Practice Merger Economics

Practice Merger Economics

The continued growth and success of a solo dental practice is becoming more difficult every year. With increased competition, the influx of capitation programs, commercial dental clinics, heavily advertised retail dental centers and an unpredictable economy, a dentist must be prepared to consider ways of expanding his/her traditional patient base.

Many dentists make the mistake of joining DHMO’s to add more patients to their practice, but they soon discover that these fee conscious patients will leave the practice as soon as someone else offers them a lower fee nearby. A capitation practice can cause more harm than good for most general dental practices.

A practice merger (buying a practice and moving it into your office or vice-versa) is the best way to expand your current active patient base. Retention of the seller’s patients averages 95% or better if the transaction is handled properly. This additional business adds considerable financial stability to your dental practice and can assure you of a strong position in the future marketplace.

A practice merger will provide economy of scale and increased profitability by now having two practices operating out of one office. As the purchaser, you will not incur any additional fixed expenses such as rent, utilities, and telephone; you will get more work out of your existing staff and hire one or two additional staff members to help handle the additional patients. All other expenses of the merged practices will be directly related to practice production such as lab fees, supplies and the associate dentist compensation who may or may not be hired by you to handle the additional volume of business).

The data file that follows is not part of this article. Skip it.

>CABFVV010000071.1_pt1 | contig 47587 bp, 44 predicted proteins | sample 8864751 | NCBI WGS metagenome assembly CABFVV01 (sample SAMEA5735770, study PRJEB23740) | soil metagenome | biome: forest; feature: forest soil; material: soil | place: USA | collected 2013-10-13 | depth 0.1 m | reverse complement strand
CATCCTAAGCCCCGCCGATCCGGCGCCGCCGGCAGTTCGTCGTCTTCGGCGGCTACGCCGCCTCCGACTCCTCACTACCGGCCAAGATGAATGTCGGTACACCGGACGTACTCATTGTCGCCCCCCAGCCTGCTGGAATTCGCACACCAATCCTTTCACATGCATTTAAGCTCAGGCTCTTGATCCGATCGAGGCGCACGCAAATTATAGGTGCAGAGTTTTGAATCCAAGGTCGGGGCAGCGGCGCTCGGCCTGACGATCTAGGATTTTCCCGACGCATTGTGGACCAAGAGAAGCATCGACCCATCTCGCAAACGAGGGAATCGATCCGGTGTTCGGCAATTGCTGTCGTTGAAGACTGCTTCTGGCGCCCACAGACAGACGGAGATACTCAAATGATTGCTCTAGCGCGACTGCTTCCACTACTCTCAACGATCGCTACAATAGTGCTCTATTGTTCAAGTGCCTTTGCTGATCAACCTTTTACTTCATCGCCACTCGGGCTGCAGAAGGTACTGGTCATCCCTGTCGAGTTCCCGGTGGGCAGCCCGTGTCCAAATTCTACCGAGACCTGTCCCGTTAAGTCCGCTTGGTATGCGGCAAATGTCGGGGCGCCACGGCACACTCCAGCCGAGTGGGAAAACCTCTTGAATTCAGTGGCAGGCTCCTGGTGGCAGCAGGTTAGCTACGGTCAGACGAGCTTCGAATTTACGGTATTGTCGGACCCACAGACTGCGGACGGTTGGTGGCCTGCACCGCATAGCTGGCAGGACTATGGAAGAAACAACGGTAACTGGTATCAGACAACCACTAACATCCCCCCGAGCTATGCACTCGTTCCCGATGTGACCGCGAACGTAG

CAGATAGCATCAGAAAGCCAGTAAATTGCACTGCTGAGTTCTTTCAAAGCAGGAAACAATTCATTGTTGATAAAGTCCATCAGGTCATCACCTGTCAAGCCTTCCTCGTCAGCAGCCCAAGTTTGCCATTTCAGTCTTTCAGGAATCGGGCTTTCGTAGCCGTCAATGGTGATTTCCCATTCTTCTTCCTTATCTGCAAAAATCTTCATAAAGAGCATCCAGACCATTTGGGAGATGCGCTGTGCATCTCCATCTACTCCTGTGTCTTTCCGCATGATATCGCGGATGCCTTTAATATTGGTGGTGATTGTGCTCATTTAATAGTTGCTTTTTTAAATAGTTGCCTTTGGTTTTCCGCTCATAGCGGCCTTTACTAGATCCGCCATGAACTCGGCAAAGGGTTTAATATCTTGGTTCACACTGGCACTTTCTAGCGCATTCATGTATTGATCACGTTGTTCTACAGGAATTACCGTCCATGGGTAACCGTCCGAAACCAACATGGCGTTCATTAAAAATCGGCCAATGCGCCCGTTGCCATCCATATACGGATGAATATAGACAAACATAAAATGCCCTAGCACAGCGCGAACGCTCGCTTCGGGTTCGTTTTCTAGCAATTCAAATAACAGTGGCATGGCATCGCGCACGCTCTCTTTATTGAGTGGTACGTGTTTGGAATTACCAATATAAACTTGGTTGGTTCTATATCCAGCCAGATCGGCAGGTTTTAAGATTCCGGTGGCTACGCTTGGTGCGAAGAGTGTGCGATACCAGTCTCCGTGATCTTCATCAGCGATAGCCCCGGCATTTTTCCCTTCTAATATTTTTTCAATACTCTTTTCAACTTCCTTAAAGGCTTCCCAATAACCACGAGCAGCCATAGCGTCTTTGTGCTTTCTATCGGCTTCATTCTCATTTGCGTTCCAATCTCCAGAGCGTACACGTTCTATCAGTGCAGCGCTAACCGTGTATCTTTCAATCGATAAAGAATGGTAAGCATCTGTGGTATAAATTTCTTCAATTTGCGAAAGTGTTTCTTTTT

A practice merger represents an opportunity to derive passive income from your dental practice (income generated by another doctor working in your practice) and eliminates “Solo Economic Dependency” (being dependent on your own two hands to make a living). Also, the purchaser has reduced competition by preventing another, a possibly more aggressive competitor from purchasing the seller’s practice and establishing a foothold in your marketplace.

Following is a projection based on the selling dentist or associate producing 100% of the additional production resulting from the practice merger.

$800,000 Gross Practice
$600,000 Selling Price

  1. Additional Staff $ 160,000
  2. Lab Fees (6%) $ 48,000
  3. Supplies (6%) $ 48,000
  4. Associate Commission $ 168,000

Total Expenses $ 424,000
Gross Income $ 800,000
Less Expenses $ 424,000
GROSS PROFIT $ 376,000 (47% passive income)
Less Loan Payments $ 88,000 (8%, 120 months, rounded up)

CASH FLOW $ 288,000
NOTE: If the purchaser elected to produce all of the acquired production, then the Gross Profit will be approximately $588,000 (and cash flow of $500,000 after debt service). You have already made a considerable investment in your existing office facility, and now it is time to maximize its productivity through a practice merger. Call AFTCO today at 480-634-4803 or visit our website at It’s time to call AFTCO!